The below was written over the past month, as I did a (mostly) daily regimen of 15 minutes of meditation based on the various books about Buddhist meditation I’ve been reading.
1) at first it’s like a sitting still exercise: avoiding the irrepressible urge to jump up and DO whatever it is you just thought of, is quite a chore. I’ve been at it for two weeks now, and I no longer jump up. But I do still find myself doing a few little chores that are within reach of where I sit.
2) it’s not linear: dreaming off is sometimes easy to avoid, sometimes there’s no avoiding it: I dream off, and know it.
3) ‘ just observe your thoughts’ – well, there is nothing ‘merely’ about it. Dreaming off and observing your thoughts are so far mutually exclusive. The mind becomes still when I observe, but it’s not easy to keep observing.
4) one needs a timer, otherwise keeping track of how long you’ve sat still becomes the main distraction.
5) meditation can be scary. Practicing meditation for the past 3 weeks or so, 15 minutes a day, probably had some correlation with me getting a sense of aware stillness today. At first I was like, what’s going on… But as it continued it became more and more scary. I’m not sure what the scary thing about it is. Perhaps it’s that old Krishnamurti standup: fear of the unknown. Luckily for me, as I thought about writing about it, the stillness became less, though it’s back as a awareness ache if that makes any sense.
In another way it is comforting to know that the meditative awareness I lost by not paying enough attention to it in my twenties, came back after only a few weeks of meditating. Not that I expect it to stick around, there is something singularly unpredictable about spiritual experiences of any kind.
6) Meditation can be addictive, especially if you hang in there consistently for at least a month.
What they did tell me, but I did not realize they’d told me before I tried:
This is personal stuff I’m sharing. I’m not asking for advice of any kind: not psychological, spiritual or even on meditation itself. I want to invite you all to share your own experiences meditating and hope you will feel safe doing so.
27 thoughts on “What they don’t tell you about meditation”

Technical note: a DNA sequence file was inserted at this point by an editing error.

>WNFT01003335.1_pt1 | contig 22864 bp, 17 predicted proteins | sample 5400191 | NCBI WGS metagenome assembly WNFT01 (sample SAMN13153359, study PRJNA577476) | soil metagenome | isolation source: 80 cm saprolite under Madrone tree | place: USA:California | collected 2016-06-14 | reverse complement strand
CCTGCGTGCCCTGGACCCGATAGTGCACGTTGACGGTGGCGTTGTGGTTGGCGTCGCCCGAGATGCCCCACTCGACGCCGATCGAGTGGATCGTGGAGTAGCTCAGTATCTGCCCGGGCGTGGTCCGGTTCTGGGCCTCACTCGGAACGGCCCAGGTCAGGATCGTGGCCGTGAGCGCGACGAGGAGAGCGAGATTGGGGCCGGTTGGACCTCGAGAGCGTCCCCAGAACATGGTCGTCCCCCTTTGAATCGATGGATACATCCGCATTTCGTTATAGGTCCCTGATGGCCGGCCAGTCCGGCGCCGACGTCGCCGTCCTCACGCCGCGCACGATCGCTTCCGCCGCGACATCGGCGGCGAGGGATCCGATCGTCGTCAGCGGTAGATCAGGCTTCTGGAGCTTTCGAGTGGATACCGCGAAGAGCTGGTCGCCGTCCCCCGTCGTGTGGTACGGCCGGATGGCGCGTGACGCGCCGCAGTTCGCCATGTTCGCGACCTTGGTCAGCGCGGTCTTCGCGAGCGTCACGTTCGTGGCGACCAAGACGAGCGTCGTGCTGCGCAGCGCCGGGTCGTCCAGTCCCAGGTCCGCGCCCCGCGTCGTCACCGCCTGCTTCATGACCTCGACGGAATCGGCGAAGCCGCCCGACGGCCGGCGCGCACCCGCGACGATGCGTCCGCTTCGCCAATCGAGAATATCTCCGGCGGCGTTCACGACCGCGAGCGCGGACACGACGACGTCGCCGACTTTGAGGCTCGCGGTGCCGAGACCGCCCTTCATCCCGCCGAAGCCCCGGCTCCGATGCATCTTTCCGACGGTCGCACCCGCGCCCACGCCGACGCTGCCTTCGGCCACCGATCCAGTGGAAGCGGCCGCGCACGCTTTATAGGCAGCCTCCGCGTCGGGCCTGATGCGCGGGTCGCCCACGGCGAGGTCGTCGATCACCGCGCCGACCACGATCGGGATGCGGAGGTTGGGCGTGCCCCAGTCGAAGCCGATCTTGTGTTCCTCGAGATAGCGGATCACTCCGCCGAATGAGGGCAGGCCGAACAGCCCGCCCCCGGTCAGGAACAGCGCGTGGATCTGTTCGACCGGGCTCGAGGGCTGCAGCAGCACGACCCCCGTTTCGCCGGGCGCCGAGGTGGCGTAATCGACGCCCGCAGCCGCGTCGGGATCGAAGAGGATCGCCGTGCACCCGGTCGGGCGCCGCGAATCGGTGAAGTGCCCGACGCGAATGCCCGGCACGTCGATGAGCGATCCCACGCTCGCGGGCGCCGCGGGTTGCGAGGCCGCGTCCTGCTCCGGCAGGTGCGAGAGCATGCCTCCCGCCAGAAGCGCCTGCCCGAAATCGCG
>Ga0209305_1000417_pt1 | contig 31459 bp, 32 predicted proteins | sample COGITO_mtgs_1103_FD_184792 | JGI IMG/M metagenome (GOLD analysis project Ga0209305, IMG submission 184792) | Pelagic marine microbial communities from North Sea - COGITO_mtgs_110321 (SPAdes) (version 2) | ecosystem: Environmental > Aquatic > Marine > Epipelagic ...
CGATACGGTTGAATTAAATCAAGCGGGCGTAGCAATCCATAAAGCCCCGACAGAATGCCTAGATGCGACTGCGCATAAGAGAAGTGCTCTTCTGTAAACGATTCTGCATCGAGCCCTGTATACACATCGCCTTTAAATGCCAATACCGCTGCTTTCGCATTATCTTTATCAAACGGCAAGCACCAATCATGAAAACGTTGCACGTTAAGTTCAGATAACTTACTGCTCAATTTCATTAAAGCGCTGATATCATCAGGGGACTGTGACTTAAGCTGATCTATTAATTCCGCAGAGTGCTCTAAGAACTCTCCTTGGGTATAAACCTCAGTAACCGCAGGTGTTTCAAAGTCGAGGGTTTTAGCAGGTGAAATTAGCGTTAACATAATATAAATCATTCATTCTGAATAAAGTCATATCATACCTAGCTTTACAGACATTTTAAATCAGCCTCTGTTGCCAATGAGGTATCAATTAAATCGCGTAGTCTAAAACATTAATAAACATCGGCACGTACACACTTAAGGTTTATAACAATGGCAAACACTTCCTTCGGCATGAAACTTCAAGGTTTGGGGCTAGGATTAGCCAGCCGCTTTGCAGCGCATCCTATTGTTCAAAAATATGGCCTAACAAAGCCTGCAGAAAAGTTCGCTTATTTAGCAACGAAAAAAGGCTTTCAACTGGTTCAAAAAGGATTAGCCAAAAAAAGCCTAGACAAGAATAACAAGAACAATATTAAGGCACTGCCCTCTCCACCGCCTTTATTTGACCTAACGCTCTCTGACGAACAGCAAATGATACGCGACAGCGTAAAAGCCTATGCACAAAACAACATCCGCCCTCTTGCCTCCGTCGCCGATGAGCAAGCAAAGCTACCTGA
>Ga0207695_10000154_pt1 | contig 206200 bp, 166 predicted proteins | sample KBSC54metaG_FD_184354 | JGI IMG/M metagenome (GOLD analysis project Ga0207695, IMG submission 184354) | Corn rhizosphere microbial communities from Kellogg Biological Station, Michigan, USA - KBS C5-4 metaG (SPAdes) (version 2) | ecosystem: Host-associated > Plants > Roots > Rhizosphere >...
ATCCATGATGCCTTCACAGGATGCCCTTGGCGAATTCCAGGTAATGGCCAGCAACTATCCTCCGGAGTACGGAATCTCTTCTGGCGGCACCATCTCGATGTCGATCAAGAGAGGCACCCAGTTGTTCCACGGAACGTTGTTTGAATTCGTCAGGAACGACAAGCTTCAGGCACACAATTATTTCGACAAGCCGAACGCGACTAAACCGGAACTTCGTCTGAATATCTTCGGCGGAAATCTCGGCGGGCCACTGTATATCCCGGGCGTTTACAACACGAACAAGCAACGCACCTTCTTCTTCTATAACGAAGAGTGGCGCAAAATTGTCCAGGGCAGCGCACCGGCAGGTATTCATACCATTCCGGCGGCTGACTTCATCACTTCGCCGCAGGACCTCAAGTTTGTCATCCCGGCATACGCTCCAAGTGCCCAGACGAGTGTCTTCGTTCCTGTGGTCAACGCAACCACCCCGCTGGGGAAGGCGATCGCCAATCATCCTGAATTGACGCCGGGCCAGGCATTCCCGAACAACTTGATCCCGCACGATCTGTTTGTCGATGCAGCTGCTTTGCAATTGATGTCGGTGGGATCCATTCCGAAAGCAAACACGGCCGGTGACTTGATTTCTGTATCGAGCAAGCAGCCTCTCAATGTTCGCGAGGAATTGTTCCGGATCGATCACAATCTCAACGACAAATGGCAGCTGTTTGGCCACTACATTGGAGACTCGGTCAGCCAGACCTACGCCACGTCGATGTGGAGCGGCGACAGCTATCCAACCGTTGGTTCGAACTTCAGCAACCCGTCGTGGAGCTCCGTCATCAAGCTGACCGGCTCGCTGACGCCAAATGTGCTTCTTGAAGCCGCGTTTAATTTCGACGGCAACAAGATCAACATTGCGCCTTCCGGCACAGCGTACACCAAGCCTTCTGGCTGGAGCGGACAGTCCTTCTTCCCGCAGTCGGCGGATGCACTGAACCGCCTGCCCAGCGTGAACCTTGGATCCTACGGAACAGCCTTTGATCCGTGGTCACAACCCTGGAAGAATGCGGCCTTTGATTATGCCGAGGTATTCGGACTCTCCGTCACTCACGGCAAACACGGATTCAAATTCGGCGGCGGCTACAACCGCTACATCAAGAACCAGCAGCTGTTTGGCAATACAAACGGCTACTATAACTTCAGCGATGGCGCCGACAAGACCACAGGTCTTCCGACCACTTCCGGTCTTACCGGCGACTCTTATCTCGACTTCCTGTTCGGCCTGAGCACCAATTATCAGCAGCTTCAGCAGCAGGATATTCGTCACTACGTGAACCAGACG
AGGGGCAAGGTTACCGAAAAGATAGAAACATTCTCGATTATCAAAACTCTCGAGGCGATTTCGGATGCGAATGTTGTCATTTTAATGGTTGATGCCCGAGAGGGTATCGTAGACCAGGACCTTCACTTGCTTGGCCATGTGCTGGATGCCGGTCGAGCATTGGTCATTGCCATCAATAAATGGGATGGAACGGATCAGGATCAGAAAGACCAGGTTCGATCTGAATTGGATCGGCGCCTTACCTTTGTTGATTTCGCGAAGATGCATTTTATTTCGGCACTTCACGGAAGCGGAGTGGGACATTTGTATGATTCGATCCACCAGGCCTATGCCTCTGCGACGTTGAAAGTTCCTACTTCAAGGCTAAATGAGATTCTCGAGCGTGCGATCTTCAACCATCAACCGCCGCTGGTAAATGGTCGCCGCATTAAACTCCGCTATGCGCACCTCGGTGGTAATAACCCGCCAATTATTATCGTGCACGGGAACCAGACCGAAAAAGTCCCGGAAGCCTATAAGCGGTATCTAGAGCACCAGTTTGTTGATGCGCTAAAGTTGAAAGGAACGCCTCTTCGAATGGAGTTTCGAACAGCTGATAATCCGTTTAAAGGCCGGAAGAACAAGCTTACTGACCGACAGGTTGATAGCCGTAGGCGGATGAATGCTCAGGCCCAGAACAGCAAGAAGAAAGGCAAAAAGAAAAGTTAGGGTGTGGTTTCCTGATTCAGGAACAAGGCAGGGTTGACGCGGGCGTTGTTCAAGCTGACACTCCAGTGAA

Katinka, I’ve enjoyed your posts, so thank you! Regarding meditation, there have been many times when I’ve shared your sentiment about meditation being boring. It has taken me a long time to still the mind, and even now, the stillness comes and goes. That being said, when the stillness comes, so much more comes along with it. I think of the top of my head as a lid. When I’m thinking or caught-up in self-talk, the lid is closed. When my thoughts stop, the lid opens to the divine. In my humble opinion, meditation (i.e. mind control) is the key that unlocks the door to enlightenment, the key to a higher awareness, and a more evolved consciousness. It is one of the best communication devices that I know for connecting to the world of spirit. It has also been great for self-healing and I often find it more rejuvenating than a great night of sleep. It takes practice but meditation is so worth every second of boredom. I wish you effortless meditation! Light, Love and Joy, Elizabeth Rose http://www.diamondlantern.com
The kind of meditation I do isn’t about control, it’s about letting be what is – just trying to be conscious of it.
How would you explain why it is boring?
What’s to explain? Sitting still for fifteen minutes, doing absolutely nothing, is boring. I don’t know what else fits the definition more precisely.
I like the apparent paradox between meditation being addictive and it being boring at the same time. I’ve never heard anyone describe meditation as scary before, that’s very interesting. I do agree that (what you seem to be doing is zazen) zen meditation can be quite boring. Personally I find Tibetan meditations to be much more stimulating and let you cultivate compassion in a easier manner. I enjoyed your blog!
What I’m doing is inspired by Zen, yes, but also by Pema Chodron, who’s a Tibetan Buddhist nun.
In meditation, is boring a positive experience or not? To my mind, boring might be a very good thing because then you have no expectations. Me, I’ve had so many interesting experiences in meditation, I’ve come to build up a few expectations which limits the practice. No expectations of meditation, and life, can be a great thing. I like your idea of just letting be what is.
Light, Love and Joy, Elizabeth Rose, http://www.diamondlantern.com/
Respectfully, my experience has been that once one has mastered a meditative technique (there are several) to a certain extent, then the experience of meditating has nothing to do with boredom.